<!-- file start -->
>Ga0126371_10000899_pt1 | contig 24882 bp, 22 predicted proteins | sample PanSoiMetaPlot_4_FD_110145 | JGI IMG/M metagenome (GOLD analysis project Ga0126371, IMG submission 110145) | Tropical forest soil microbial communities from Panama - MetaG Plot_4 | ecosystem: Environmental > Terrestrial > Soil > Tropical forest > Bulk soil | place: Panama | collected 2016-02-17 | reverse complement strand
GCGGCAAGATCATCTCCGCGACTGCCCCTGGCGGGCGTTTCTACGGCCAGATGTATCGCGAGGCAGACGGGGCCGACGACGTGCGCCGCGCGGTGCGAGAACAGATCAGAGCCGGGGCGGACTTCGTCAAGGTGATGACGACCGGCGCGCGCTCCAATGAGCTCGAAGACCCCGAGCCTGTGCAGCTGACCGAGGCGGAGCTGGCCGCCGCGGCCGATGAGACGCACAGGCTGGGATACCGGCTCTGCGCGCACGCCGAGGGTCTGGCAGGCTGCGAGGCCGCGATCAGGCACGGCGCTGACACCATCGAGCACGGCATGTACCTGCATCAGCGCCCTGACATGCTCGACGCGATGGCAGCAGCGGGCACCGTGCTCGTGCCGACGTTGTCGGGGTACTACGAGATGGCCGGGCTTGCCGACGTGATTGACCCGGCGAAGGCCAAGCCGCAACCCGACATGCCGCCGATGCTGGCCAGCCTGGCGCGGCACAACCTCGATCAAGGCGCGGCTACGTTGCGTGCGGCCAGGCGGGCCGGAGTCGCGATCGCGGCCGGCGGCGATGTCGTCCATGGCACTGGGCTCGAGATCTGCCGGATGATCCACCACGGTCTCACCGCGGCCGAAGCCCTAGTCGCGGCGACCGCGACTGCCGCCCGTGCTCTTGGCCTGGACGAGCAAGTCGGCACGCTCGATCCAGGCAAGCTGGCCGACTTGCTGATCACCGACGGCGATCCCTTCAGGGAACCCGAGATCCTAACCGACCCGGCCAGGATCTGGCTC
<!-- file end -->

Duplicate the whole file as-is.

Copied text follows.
>Ga0126371_10000899_pt1 | contig 24882 bp, 22 predicted proteins | sample PanSoiMetaPlot_4_FD_110145 | JGI IMG/M metagenome (GOLD analysis project Ga0126371, IMG submission 110145) | Tropical forest soil microbial communities from Panama - MetaG Plot_4 | ecosystem: Environmental > Terrestrial > Soil > Tropical forest > Bulk soil | place: Panama | collected 2016-02-17 | reverse complement strand
GCGGCAAGATCATCTCCGCGACTGCCCCTGGCGGGCGTTTCTACGGCCAGATGTATCGCGAGGCAGACGGGGCCGACGACGTGCGCCGCGCGGTGCGAGAACAGATCAGAGCCGGGGCGGACTTCGTCAAGGTGATGACGACCGGCGCGCGCTCCAATGAGCTCGAAGACCCCGAGCCTGTGCAGCTGACCGAGGCGGAGCTGGCCGCCGCGGCCGATGAGACGCACAGGCTGGGATACCGGCTCTGCGCGCACGCCGAGGGTCTGGCAGGCTGCGAGGCCGCGATCAGGCACGGCGCTGACACCATCGAGCACGGCATGTACCTGCATCAGCGCCCTGACATGCTCGACGCGATGGCAGCAGCGGGCACCGTGCTCGTGCCGACGTTGTCGGGGTACTACGAGATGGCCGGGCTTGCCGACGTGATTGACCCGGCGAAGGCCAAGCCGCAACCCGACATGCCGCCGATGCTGGCCAGCCTGGCGCGGCACAACCTCGATCAAGGCGCGGCTACGTTGCGTGCGGCCAGGCGGGCCGGAGTCGCGATCGCGGCCGGCGGCGATGTCGTCCATGGCACTGGGCTCGAGATCTGCCGGATGATCCACCACGGTCTCACCGCGGCCGAAGCCCTAGTCGCGGCGACCGCGACTGCCGCCCGTGCTCTTGGCCTGGACGAGCAAGTCGGCACGCTCGATCCAGGCAAGCTGGCCGACTTGCTGATCACCGACGGCGATCCCTTCAGGGAACCCGAGATCCTAACCGACCCGGCCAGGATCTGGCTC